The more rural you are, the less you rely on government entities for your day-to-day needs. The most rural have well water, septic systems, take their trash to the dump, if it snows, they have a vehicle that can plow, and the truly rural use propane for power and heat. They are not reliant on most services provided by the public utilities. They use guns as tools to protect their animals and their family from prey and from vermin. They do not really encounter homeless people, as even the poorest can usually find a shack to live out of and require a vehicle to get around. These people in less dense areas do not depend on the government to solve their problems. They’d prefer government stay out of their lives completely. Less taxes, less oversight, less being told what to do. To the rural, it seems like every time the government interferes in their life, they lose another freedom, and their quality of life diminishes.

Those I know that grew up in more dense areas are used to calling 911 to handle emergencies. Their streets are swept in the summer and plowed in the winter. Their trash is picked up on the same day weekly. They don’t have space for cars and tools, so they tend to take public transportation or walk. They call someone when something breaks that requires tools they don’t own. They are used to encountering the homeless on the streets as part of their daily life. The truly poor and homeless usually end up in cities as the services to help the sick, mentally ill and the poorest among us are more available in dense areas. So the wealthy interact with the poor in cities far more than they do in rural areas. Those in higher density areas are willing to pay for government services because they are a regular part of their daily lives and make life more manageable. Without these services, the quality of life they know would not exist.

But I don’t think the following is at all accurate though — perhaps a case of overstatement to prove a point:

I truly believe our population density experience matters more to our political views than education, income, race, gender or sexuality.

It’s Very Hard to Tear Down a Bridge Once It’s Up

posted by Jason Kottke   Aug 20, 2020

Many people inside and outside the USPS have raised concerns over the past few weeks about changes implemented by new Postmaster General Louis DeJoy that could be interpreted as an attempt to sabotage the delivery of the expected surge in mail-in ballots this November. Two days ago, DeJoy issued a statement addressing these concerns:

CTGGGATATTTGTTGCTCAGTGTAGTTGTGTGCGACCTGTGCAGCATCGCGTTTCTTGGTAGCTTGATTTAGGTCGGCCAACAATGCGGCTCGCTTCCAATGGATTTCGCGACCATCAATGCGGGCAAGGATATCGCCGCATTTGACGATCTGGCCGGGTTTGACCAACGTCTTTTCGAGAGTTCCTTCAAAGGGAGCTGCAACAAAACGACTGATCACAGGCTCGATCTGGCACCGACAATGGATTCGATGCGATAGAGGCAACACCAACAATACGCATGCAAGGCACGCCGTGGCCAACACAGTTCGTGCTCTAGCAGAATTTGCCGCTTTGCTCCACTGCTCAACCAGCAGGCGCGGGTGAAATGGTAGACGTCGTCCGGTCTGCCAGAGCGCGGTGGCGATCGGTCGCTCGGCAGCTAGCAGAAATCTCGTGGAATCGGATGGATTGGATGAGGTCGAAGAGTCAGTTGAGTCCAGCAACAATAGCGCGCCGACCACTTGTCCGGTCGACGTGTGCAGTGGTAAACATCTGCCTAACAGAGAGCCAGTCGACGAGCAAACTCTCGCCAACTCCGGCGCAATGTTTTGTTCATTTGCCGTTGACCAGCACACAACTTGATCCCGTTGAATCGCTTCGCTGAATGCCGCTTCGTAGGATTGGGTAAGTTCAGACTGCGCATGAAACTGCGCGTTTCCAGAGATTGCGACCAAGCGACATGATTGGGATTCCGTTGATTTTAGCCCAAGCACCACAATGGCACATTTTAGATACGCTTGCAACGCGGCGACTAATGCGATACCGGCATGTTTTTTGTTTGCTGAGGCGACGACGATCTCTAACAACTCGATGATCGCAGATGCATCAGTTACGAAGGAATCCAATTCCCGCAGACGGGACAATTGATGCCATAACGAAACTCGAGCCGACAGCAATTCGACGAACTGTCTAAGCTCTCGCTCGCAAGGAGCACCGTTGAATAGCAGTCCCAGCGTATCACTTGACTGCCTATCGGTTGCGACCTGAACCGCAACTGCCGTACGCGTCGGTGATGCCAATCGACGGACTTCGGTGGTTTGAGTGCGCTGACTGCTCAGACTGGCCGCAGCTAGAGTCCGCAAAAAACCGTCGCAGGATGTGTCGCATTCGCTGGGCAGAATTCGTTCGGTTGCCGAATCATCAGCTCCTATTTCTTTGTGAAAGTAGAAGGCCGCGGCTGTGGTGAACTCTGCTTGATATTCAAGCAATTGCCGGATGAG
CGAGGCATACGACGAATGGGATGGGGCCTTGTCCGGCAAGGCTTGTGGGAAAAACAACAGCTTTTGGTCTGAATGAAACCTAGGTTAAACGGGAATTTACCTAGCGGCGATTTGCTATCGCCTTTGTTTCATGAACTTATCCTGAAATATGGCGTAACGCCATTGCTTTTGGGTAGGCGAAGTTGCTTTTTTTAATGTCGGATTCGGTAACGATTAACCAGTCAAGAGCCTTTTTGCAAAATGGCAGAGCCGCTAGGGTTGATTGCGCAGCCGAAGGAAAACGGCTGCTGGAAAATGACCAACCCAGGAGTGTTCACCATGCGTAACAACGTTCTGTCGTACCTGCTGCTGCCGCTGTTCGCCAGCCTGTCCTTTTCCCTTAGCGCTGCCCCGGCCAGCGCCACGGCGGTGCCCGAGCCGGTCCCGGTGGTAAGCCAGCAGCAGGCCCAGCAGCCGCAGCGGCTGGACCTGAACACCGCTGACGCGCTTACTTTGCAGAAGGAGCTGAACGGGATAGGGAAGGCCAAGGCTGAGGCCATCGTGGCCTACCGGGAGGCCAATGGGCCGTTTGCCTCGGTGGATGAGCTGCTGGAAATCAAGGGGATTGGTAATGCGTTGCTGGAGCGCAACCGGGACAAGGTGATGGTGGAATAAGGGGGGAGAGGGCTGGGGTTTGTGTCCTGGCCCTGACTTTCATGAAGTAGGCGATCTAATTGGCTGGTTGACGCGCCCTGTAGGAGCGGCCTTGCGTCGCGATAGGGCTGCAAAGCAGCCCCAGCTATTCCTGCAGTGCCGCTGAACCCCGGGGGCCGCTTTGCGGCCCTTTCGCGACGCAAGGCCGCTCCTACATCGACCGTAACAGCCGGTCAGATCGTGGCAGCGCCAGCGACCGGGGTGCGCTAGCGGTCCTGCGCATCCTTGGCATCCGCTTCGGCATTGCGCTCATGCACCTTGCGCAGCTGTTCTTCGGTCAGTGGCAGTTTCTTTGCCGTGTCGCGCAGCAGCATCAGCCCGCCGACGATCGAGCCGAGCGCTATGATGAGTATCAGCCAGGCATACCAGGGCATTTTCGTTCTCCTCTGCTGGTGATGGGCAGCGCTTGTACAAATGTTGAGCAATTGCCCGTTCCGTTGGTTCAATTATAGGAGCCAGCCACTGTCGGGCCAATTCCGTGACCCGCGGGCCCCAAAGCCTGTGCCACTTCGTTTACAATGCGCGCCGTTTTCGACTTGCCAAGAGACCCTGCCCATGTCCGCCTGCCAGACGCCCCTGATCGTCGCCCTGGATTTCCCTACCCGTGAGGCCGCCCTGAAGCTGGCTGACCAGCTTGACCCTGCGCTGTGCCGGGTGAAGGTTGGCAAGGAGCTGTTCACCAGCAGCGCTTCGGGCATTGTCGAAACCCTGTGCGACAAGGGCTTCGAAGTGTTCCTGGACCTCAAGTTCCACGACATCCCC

I came to the Postal Service to make changes to secure the success of this organization and its long-term sustainability. I believe significant reforms are essential to that objective, and work toward those reforms will commence after the election. In the meantime, there are some longstanding operational initiatives — efforts that predate my arrival at the Postal Service — that have been raised as areas of concern as the nation prepares to hold an election in the midst of a devastating pandemic. To avoid even the appearance of any impact on election mail, I am suspending these initiatives until after the election is concluded.

He also promised that “mail processing equipment and blue collection boxes will remain where they are” and “and we reassert that overtime has, and will continue to be, approved as needed”. During a call with Speaker of the House Nancy Pelosi yesterday, DeJoy stated that “he has no intention of replacing the sorting machines, blue mailboxes and other infrastructure that have been removed”. Vice’s Aaron Gordon shared internal USPS emails that say sorting machines already removed or disconnected should not be reconnected:

Shortly after USPS Postmaster General Louis DeJoy issued a public statement saying he wanted to “avoid even the appearance” that any of his policies would slow down election mail, USPS instructed all maintenance managers around the country not to reconnect or reinstall any mail sorting machines they had already disconnected, according to emails obtained by Motherboard.

“I will not be setting that building on fire in the future,” says the arsonist as the building burns behind him. This reminds me of a story that Robert Caro told about Robert Moses in this interview.